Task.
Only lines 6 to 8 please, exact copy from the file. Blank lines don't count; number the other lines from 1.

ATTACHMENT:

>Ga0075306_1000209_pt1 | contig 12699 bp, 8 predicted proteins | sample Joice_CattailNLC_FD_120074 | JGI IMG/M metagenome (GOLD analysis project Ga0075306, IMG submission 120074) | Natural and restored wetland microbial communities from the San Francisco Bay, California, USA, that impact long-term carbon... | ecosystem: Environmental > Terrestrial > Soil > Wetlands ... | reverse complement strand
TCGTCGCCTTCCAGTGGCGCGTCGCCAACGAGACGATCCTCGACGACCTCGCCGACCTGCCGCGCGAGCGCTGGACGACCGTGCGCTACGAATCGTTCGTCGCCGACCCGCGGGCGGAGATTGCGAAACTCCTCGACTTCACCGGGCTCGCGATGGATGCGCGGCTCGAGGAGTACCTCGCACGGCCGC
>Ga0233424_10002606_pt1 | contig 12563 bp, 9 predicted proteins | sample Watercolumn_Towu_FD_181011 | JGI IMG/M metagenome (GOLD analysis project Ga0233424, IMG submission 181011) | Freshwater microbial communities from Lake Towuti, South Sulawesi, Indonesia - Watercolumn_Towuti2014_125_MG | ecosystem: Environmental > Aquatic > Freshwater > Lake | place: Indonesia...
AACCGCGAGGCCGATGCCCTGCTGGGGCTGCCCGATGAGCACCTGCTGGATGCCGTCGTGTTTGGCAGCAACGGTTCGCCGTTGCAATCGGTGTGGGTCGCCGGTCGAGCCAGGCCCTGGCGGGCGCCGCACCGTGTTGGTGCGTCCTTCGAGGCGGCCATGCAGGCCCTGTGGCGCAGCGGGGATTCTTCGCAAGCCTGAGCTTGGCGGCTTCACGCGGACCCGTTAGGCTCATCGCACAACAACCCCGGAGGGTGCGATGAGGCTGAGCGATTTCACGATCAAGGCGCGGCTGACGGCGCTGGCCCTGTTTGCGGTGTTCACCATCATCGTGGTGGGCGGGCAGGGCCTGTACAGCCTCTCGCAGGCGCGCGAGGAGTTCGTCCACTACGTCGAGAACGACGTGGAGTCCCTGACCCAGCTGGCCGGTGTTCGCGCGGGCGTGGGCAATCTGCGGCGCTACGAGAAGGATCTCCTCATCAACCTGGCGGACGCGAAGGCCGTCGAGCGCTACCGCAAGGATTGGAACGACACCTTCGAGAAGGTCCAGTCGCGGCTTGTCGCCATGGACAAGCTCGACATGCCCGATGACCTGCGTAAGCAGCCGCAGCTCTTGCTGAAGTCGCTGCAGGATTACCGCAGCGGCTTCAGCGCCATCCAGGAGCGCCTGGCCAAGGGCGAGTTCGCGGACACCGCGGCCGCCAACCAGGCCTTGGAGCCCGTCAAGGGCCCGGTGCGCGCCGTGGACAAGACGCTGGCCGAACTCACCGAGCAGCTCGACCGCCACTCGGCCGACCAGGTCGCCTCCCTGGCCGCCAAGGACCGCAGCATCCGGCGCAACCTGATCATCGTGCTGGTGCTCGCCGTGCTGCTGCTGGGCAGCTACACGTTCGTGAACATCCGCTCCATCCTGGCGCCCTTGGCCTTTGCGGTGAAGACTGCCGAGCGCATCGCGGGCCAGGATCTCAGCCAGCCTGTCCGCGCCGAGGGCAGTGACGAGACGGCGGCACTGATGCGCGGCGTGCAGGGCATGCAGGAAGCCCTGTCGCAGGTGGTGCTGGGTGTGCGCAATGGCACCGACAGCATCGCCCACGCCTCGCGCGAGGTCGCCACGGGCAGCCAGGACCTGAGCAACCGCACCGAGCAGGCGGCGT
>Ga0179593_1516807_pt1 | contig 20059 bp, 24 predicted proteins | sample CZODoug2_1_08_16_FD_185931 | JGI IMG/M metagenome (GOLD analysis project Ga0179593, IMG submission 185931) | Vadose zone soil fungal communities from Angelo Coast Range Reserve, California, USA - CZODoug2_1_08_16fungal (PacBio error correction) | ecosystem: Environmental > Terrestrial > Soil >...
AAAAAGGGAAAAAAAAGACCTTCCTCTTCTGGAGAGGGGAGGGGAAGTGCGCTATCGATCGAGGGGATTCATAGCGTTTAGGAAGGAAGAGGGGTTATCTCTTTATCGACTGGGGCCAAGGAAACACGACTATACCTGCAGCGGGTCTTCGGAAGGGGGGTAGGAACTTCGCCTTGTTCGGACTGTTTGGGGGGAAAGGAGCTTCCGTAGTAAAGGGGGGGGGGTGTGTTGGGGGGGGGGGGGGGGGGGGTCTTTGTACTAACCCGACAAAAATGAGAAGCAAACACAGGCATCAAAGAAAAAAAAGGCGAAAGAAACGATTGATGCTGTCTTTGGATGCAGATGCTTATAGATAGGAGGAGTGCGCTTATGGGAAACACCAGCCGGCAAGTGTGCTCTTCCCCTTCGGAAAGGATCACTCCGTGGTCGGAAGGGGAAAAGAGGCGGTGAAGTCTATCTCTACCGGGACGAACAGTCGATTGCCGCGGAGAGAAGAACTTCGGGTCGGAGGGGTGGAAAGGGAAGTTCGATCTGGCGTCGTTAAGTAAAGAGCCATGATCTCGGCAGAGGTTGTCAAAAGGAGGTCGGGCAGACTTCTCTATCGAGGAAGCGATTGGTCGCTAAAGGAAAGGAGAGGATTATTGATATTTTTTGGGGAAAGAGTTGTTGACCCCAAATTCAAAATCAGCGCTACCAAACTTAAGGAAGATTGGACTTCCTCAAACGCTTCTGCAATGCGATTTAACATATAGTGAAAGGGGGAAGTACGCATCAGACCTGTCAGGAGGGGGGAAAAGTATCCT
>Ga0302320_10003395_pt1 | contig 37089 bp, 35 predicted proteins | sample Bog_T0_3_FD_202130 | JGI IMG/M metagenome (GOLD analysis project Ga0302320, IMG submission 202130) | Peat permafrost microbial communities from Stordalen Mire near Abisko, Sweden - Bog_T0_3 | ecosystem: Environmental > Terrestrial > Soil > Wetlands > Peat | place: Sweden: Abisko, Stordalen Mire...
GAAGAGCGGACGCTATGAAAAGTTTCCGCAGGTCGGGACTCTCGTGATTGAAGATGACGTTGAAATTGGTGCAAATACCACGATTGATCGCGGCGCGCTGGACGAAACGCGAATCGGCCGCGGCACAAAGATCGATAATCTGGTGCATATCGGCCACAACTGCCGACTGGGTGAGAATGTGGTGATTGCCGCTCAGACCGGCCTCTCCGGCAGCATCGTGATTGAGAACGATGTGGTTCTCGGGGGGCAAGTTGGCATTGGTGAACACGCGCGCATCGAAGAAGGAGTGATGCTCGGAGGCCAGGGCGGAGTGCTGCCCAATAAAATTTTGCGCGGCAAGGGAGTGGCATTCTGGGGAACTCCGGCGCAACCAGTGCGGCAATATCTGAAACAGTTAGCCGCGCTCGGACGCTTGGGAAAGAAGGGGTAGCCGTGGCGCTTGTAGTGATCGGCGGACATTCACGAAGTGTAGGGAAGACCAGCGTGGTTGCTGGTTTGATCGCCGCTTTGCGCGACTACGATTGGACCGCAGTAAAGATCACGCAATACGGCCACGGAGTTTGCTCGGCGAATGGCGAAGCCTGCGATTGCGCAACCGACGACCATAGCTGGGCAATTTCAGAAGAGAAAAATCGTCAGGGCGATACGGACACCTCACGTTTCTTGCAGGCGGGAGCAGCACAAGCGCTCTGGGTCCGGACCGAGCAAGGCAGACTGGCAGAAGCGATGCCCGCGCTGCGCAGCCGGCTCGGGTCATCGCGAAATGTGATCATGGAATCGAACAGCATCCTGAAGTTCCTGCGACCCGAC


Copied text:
AAAAAGGGAAAAAAAAGACCTTCCTCTTCTGGAGAGGGGAGGGGAAGTGCGCTATCGATCGAGGGGATTCATAGCGTTTAGGAAGGAAGAGGGGTTATCTCTTTATCGACTGGGGCCAAGGAAACACGACTATACCTGCAGCGGGTCTTCGGAAGGGGGGTAGGAACTTCGCCTTGTTCGGACTGTTTGGGGGGAAAGGAGCTTCCGTAGTAAAGGGGGGGGGGTGTGTTGGGGGGGGGGGGGGGGGGGGTCTTTGTACTAACCCGACAAAAATGAGAAGCAAACACAGGCATCAAAGAAAAAAAAGGCGAAAGAAACGATTGATGCTGTCTTTGGATGCAGATGCTTATAGATAGGAGGAGTGCGCTTATGGGAAACACCAGCCGGCAAGTGTGCTCTTCCCCTTCGGAAAGGATCACTCCGTGGTCGGAAGGGGAAAAGAGGCGGTGAAGTCTATCTCTACCGGGACGAACAGTCGATTGCCGCGGAGAGAAGAACTTCGGGTCGGAGGGGTGGAAAGGGAAGTTCGATCTGGCGTCGTTAAGTAAAGAGCCATGATCTCGGCAGAGGTTGTCAAAAGGAGGTCGGGCAGACTTCTCTATCGAGGAAGCGATTGGTCGCTAAAGGAAAGGAGAGGATTATTGATATTTTTTGGGGAAAGAGTTGTTGACCCCAAATTCAAAATCAGCGCTACCAAACTTAAGGAAGATTGGACTTCCTCAAACGCTTCTGCAATGCGATTTAACATATAGTGAAAGGGGGAAGTACGCATCAGACCTGTCAGGAGGGGGGAAAAGTATCCT
>Ga0302320_10003395_pt1 | contig 37089 bp, 35 predicted proteins | sample Bog_T0_3_FD_202130 | JGI IMG/M metagenome (GOLD analysis project Ga0302320, IMG submission 202130) | Peat permafrost microbial communities from Stordalen Mire near Abisko, Sweden - Bog_T0_3 | ecosystem: Environmental > Terrestrial > Soil > Wetlands > Peat | place: Sweden: Abisko, Stordalen Mire...
GAAGAGCGGACGCTATGAAAAGTTTCCGCAGGTCGGGACTCTCGTGATTGAAGATGACGTTGAAATTGGTGCAAATACCACGATTGATCGCGGCGCGCTGGACGAAACGCGAATCGGCCGCGGCACAAAGATCGATAATCTGGTGCATATCGGCCACAACTGCCGACTGGGTGAGAATGTGGTGATTGCCGCTCAGACCGGCCTCTCCGGCAGCATCGTGATTGAGAACGATGTGGTTCTCGGGGGGCAAGTTGGCATTGGTGAACACGCGCGCATCGAAGAAGGAGTGATGCTCGGAGGCCAGGGCGGAGTGCTGCCCAATAAAATTTTGCGCGGCAAGGGAGTGGCATTCTGGGGAACTCCGGCGCAACCAGTGCGGCAATATCTGAAACAGTTAGCCGCGCTCGGACGCTTGGGAAAGAAGGGGTAGCCGTGGCGCTTGTAGTGATCGGCGGACATTCACGAAGTGTAGGGAAGACCAGCGTGGTTGCTGGTTTGATCGCCGCTTTGCGCGACTACGATTGGACCGCAGTAAAGATCACGCAATACGGCCACGGAGTTTGCTCGGCGAATGGCGAAGCCTGCGATTGCGCAACCGACGACCATAGCTGGGCAATTTCAGAAGAGAAAAATCGTCAGGGCGATACGGACACCTCACGTTTCTTGCAGGCGGGAGCAGCACAAGCGCTCTGGGTCCGGACCGAGCAAGGCAGACTGGCAGAAGCGATGCCCGCGCTGCGCAGCCGGCTCGGGTCATCGCGAAATGTGATCATGGAATCGAACAGCATCCTGAAGTTCCTGCGACCCGAC